I’ve been asking myself this question for the last month as we’ve journeyed through the season of Advent together.  Each week in worship, we learned a new way of speaking and expressing hope through the different languages of our brothers and sisters from Burma.  We watched as our sanctuary gradually grew brighter with each candle that we lit in the Advent wreath.  We sang hymns and read scripture passages that spoke to hope’s presence in the midst of a fiery furnace and a valley of dry, brittle bones.  We watched as our children led us in discovering that hope “is like a candle burning bright…a love song…a flower in the snow.”  We listened yesterday as our choirs shared songs about the hope that Christ’s coming to earth will bring.  We have spent the entire season focused on hope…

…but do you know what hope looks like?

I found myself wondering if I could answer that question with a resounding “Yes!” and at the beginning of the season, I couldn’t.  Hope is a word we hear daily.  We say we hope for a lot of things: for our team to win the big game, for nice weather, for good news to be true, for freedom from frustrating and difficult tasks, for our loved ones to be safe, for order in chaotic situations.  We can hope as a defense, as a form of prevention, born out of fear, mistrust, and anxiety.  We can use the word “hope” interchangeably with the words “want” or “would like.”

Is this the “hope” that we refer to when we speak of God’s coming to dwell among us? Over the last four weeks, we have spent time together decorating, cooking, preparing, feeding, making music, giving gifts, and celebrating the coming of Christ into our chaotic and difficult lives.  We filled the fellowship hall and sanctuary with dancing, laughter, smiles, food, and worship.  Our youth and Northside small group met last Wednesday night to fellowship and share in the joy Christ is bringing to our lives.  Our sanctuary choir shared the good news through singing and the gift of music last week in Williamsburg and in our sanctuary with instrumentalists, the Meadow Street Band, and the Richmond Concert Band.  Yesterday, choirs from our church sang, played, and led us in worship using the universal language of music, a language that crosses all barriers like Christ’s love.  We have met in homes to share meals and stories with one another.  Saturday, we gathered for our food basket ministry and shared love through the gift of meals with our neighbors.  Whether we realized it at the time or not, our actions were pointing to a greater story than our difficulties and our shortcomings.  God has been actively at work through all of these acts of worship and many more during our Advent season, creating and providing the space for us to experience the love, peace, joy, and-yes-hope that God desires for us to experience daily throughout our journeys.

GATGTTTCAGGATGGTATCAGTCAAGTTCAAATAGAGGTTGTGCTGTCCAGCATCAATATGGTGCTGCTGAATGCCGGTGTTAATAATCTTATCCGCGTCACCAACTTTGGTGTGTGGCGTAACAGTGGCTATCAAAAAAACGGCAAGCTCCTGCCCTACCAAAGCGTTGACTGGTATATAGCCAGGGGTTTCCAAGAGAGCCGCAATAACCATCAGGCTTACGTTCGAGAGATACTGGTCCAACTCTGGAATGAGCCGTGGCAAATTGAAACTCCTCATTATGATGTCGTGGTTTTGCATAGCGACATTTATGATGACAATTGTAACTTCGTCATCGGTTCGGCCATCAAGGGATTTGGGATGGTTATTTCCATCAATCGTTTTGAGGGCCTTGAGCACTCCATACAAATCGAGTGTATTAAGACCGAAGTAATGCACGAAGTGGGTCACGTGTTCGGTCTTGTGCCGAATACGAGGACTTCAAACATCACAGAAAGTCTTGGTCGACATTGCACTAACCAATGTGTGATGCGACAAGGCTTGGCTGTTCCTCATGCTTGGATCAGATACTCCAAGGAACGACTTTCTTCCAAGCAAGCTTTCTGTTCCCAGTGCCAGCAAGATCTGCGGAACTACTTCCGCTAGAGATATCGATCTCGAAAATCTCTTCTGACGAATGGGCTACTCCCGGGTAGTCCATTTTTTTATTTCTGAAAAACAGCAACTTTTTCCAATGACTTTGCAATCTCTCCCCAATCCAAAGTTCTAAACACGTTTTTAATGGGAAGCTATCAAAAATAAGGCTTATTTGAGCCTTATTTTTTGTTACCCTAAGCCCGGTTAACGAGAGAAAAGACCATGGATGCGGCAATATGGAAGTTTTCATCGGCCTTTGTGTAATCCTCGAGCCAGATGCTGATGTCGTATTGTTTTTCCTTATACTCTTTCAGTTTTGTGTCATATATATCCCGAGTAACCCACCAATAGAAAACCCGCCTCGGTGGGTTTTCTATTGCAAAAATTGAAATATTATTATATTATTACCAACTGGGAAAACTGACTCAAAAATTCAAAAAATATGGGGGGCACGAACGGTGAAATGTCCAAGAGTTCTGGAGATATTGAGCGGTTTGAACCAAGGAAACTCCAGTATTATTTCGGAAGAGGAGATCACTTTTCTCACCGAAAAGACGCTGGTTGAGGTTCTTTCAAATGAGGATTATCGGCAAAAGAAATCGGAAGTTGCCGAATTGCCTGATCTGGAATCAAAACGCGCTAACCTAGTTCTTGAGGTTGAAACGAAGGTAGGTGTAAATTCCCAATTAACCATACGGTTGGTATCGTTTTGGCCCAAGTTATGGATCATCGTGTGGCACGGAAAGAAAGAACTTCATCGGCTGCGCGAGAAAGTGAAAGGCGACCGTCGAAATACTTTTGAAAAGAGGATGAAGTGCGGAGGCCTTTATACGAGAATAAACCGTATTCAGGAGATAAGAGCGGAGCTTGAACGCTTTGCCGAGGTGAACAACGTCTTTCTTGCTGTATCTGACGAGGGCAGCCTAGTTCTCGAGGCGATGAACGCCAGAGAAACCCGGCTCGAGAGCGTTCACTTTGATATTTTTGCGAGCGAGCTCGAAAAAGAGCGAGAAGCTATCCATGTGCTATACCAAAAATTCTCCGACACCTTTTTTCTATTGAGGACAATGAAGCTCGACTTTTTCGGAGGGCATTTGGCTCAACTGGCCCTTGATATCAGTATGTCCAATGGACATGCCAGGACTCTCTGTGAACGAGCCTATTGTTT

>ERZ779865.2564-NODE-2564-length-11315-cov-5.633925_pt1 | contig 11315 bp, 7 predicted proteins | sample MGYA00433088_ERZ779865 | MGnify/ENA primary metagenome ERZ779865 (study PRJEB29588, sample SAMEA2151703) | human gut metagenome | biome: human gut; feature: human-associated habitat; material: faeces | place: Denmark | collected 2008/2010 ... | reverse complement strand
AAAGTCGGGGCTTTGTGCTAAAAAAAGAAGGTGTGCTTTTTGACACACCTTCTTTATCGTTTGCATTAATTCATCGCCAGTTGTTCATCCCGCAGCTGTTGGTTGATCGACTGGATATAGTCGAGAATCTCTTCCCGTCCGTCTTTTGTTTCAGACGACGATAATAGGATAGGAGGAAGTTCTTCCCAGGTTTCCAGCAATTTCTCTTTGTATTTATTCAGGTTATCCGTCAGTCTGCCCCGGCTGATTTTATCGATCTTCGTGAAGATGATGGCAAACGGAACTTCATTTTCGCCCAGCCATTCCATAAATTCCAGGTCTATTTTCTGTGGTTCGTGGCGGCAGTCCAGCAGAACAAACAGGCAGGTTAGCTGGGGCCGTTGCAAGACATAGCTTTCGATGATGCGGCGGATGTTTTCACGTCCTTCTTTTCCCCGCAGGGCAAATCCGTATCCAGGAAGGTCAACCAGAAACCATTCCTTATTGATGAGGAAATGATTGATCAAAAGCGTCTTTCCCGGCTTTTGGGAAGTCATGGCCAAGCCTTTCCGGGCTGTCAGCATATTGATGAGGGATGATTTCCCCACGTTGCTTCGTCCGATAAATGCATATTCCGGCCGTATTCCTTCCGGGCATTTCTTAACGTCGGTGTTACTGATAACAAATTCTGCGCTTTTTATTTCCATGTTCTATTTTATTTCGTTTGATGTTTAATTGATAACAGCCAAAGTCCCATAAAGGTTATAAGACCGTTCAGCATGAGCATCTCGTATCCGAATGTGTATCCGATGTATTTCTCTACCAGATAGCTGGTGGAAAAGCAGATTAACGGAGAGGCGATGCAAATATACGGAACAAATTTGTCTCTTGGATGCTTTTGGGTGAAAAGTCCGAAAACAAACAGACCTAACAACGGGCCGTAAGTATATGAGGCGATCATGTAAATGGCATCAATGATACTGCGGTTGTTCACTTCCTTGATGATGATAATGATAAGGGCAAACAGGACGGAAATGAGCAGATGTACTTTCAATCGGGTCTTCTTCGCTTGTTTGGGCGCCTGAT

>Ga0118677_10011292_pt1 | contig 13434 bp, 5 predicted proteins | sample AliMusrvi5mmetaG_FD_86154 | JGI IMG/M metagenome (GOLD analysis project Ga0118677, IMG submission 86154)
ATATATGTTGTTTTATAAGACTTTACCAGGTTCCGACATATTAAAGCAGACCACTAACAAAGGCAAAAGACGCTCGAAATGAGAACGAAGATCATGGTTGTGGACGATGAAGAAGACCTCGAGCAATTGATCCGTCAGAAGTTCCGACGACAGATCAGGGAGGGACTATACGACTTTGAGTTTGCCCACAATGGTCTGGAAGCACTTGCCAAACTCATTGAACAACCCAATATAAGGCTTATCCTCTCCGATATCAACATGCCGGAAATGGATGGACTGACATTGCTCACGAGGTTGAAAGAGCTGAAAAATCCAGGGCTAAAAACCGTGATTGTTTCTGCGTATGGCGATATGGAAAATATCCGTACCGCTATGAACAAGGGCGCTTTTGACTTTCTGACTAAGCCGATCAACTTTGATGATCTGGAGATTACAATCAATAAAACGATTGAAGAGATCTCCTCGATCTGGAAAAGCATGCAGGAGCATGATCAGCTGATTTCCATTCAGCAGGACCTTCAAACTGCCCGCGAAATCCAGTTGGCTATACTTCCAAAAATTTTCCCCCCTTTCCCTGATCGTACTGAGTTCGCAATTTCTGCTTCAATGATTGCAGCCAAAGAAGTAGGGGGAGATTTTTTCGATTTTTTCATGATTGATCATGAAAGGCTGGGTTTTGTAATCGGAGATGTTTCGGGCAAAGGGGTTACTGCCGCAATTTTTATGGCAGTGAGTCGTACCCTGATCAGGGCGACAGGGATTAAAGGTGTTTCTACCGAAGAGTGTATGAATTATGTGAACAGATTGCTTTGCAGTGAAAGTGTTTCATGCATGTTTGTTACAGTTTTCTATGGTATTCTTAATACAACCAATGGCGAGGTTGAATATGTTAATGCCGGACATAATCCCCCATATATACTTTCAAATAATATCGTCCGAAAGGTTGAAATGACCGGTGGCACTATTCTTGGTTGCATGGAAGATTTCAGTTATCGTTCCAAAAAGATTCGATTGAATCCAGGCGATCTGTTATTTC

I know this to be true because I experienced hope through these holy moments with you.  I experienced God’s presence and hope through a conversation with one of our youth about his strong desire to serve God and to thank God for the many gifts in his life, a conversation that reminded me of my own calling and the calling that God has given each of us.  My passion was renewed for listening for God’s still, small voice through listening to his.  I experienced hope while dancing with people from all over the world in the fellowship hall during our Christmas celebration as I looked around and realized that I was seeing God’s kingdom come to earth as it is in heaven.  I experienced hope in listening to the laughter and delight of our neighbors in the sanctuary while it housed our Christmas in the Fan concert.  I experienced hope in the giggles of some of our youth as I attempted to say “How are you?” and “Thank you!” in Jingpaw, the Kachin language, and in their grace as they corrected my pronunciation and asked me to try again.

God is actively creating something renewed and good among us as we gather, share, pray, give, and love one another in Christ’s name.  My hope (see what I did there?) is that each of us will enter the final days of this season of preparation and waiting with eyes wide open and ears perked for the ways God is at work among us, and the ways God desires for each of us to experience hope in a deep, powerful, life-changing way, and that we’d carry what we’ve learned into Christmas, Epiphany, and the new year.  I’d love to hear what you’ve learned hope looks like during this season.  Come share a story with me sometime.

Peace (and joy, love, and hope!),


Leave a Reply

Your email address will not be published. Required fields are marked *